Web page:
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July 19-25  

Nationally, the virus is making a comeback weeks ahead of when health officials feared a third wave - something that we definitely don’t want to be ahead of schedule. Efforts to open the Canadian border remain stalled.   

Officials tell us the Surfside, Florida, collapse cannot happen here. Our public safety departments remain busy, with the usual summer rise in crime and emergencies. A few long-standing projects get a nudge.  

What 3rd Wave and Why Now?  

Cape May County health officials continue to remind us that the county’s rate of transmission is the lowest of all New Jersey’s counties. According to the county’s numbers, we saw a doubling in the number of active cases this week, up from 28 to 64.   

A county release states that 59% of the population is fully vaccinated, which is the same percentage as last week’s release. The pace of vaccinations has not increased.  

The county is still urging the unvaccinated to get the shot. Mobile clinics are attempting to make the process as convenient as possible. One will be operating in Woodbine.   

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While health officials expected we might see another spike in the fall unless vaccination numbers rose, the current wave, mostly in states with low vaccination rates, is disconcerting, especially in these warm months.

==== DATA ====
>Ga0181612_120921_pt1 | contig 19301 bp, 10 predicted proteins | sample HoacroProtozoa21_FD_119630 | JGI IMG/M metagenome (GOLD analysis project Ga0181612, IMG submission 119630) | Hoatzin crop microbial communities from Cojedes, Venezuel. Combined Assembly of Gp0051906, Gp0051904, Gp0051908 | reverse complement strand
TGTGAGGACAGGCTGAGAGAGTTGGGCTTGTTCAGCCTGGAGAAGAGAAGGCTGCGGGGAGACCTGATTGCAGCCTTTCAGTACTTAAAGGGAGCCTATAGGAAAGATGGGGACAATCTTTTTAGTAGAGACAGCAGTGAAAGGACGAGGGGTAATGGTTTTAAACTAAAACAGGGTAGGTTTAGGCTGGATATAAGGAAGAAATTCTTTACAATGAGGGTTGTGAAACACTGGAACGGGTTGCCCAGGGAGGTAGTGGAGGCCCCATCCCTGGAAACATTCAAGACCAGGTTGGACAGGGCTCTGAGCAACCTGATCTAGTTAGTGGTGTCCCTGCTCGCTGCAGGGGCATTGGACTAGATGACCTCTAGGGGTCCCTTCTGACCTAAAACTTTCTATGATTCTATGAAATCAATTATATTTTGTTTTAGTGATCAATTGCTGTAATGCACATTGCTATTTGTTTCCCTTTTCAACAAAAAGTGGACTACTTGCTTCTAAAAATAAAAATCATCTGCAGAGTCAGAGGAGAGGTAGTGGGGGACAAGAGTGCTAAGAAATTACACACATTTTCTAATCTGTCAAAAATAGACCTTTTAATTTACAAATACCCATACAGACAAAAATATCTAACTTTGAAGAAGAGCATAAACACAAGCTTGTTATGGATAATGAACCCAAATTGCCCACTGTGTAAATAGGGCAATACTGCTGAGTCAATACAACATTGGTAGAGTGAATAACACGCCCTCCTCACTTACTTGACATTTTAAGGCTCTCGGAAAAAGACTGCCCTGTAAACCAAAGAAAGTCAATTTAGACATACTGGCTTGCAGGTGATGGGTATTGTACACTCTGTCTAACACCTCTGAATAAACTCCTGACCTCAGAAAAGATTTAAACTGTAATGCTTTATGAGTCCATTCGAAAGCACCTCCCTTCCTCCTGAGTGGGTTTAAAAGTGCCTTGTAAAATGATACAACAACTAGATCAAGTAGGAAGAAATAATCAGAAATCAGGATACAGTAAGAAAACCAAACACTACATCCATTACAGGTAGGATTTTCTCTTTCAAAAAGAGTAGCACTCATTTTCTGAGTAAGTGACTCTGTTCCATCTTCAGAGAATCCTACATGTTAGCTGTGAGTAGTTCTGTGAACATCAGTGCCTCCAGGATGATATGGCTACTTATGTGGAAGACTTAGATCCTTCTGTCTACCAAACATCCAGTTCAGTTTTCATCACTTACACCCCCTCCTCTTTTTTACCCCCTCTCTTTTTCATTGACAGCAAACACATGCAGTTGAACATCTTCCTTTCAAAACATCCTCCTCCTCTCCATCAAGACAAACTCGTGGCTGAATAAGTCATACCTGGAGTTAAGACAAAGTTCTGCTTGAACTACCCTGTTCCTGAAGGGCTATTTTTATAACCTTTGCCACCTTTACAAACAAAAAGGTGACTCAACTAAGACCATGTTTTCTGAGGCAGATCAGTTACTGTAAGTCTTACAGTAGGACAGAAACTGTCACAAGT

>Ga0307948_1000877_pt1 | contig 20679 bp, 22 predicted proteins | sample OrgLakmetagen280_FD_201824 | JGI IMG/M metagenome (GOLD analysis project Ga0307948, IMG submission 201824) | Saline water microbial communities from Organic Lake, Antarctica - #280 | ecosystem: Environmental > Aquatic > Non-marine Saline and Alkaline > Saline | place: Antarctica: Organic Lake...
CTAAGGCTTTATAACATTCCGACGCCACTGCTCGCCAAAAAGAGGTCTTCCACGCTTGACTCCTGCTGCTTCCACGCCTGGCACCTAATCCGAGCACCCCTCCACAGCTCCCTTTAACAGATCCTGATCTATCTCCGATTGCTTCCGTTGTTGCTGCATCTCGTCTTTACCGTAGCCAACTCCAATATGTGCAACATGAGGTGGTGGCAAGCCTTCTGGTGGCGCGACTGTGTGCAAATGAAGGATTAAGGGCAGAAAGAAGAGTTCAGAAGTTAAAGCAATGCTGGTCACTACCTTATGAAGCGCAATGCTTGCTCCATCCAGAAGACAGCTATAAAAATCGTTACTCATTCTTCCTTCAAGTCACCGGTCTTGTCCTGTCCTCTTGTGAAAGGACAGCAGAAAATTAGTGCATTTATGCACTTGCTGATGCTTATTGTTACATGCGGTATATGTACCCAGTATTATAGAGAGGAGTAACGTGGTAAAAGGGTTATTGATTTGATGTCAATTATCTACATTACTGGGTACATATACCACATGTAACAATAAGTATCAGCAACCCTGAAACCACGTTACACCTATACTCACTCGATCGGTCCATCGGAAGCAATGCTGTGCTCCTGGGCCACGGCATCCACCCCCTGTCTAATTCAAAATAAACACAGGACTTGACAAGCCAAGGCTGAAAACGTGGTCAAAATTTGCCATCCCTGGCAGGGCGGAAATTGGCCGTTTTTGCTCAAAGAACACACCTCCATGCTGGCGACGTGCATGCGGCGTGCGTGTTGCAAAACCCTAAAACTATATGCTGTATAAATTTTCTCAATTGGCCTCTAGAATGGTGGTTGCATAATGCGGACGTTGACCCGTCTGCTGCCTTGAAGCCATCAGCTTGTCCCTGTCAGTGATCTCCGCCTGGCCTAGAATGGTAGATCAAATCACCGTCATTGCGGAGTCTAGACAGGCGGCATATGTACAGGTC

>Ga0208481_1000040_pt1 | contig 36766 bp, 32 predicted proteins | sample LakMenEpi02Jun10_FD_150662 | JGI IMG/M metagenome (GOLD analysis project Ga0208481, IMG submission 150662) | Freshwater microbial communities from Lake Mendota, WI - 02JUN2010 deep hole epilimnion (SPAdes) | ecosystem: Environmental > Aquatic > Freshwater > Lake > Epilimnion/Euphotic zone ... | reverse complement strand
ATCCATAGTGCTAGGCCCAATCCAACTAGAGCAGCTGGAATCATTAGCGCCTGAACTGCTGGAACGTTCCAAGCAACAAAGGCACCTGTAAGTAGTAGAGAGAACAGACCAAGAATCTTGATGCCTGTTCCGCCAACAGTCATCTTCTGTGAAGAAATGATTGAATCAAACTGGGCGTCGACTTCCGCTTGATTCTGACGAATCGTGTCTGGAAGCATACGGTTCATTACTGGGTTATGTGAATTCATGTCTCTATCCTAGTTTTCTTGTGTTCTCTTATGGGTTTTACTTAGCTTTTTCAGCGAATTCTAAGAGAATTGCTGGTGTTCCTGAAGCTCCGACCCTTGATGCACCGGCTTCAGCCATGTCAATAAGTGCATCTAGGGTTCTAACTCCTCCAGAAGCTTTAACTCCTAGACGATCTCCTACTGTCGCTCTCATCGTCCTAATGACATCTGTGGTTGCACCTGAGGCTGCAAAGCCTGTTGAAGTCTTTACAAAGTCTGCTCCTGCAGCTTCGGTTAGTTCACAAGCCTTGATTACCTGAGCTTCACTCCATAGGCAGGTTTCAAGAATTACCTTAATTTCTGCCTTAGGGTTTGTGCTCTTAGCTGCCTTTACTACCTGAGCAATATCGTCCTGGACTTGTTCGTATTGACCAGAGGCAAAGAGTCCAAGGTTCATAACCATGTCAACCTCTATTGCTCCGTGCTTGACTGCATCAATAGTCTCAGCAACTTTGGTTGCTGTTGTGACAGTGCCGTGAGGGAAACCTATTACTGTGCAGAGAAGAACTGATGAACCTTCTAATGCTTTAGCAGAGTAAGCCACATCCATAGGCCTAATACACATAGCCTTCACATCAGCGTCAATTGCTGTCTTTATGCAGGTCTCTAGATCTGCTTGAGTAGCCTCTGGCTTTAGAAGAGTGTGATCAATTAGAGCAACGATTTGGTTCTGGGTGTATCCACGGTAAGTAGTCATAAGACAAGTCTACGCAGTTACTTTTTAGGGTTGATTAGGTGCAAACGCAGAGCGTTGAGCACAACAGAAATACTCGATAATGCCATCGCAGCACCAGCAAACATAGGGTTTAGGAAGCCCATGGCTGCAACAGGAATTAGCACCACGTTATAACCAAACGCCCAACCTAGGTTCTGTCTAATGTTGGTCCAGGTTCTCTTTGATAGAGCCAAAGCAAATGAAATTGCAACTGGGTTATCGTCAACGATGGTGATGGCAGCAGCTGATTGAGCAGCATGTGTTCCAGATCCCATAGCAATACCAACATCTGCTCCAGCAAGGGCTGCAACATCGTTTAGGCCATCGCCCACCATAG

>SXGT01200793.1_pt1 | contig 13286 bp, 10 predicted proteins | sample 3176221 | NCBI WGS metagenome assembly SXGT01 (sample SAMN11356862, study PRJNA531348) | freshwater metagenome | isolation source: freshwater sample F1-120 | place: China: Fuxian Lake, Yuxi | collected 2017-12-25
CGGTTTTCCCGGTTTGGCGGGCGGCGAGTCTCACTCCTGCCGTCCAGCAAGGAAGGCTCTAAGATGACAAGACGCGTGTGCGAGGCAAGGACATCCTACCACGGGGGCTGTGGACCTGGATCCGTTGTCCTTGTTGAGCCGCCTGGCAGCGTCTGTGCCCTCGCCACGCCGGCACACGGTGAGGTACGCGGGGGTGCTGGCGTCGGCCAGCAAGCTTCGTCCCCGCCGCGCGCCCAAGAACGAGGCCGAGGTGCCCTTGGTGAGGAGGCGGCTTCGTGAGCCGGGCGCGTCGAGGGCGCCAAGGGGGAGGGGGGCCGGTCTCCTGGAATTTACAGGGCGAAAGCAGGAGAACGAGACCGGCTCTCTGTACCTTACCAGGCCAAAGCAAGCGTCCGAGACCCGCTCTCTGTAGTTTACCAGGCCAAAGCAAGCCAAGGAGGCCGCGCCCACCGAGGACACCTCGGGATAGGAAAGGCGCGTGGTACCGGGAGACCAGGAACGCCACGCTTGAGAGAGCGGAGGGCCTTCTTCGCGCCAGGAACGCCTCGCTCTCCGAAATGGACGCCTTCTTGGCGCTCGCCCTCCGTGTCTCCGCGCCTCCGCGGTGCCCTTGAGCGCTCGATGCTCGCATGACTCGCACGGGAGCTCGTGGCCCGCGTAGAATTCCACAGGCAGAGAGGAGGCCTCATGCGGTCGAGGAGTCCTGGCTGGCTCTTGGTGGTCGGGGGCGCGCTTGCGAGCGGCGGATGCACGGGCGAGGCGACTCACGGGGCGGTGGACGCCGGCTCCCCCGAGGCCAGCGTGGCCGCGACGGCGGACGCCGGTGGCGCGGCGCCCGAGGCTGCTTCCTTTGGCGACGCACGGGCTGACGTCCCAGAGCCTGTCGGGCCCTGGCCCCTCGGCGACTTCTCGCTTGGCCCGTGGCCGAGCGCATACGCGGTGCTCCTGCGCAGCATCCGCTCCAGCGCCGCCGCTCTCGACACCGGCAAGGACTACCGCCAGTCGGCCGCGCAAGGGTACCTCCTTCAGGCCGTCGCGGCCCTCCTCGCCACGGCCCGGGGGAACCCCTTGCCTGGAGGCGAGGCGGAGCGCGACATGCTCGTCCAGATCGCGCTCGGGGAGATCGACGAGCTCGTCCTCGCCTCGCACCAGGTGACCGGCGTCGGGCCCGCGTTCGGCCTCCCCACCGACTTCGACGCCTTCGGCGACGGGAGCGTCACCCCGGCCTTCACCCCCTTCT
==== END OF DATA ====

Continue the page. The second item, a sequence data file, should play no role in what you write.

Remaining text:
The culprit appears to be the highly transmissible delta variant. The most recent variant tracking report from the state Department of Health (NJDOH) shows the delta variant is now over 50% of all those sequenced in the last four weeks. That 50% number holds true, even for the seven southern counties as a group.  

Oh Canada   

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The date when the Canadian border might reopen is of intense interest in Cape May County. Prior to the pandemic, Canadian visitors represented about 7% of the county’s tourist economy. These visitors stay longer and spend more than typical U.S. tourists.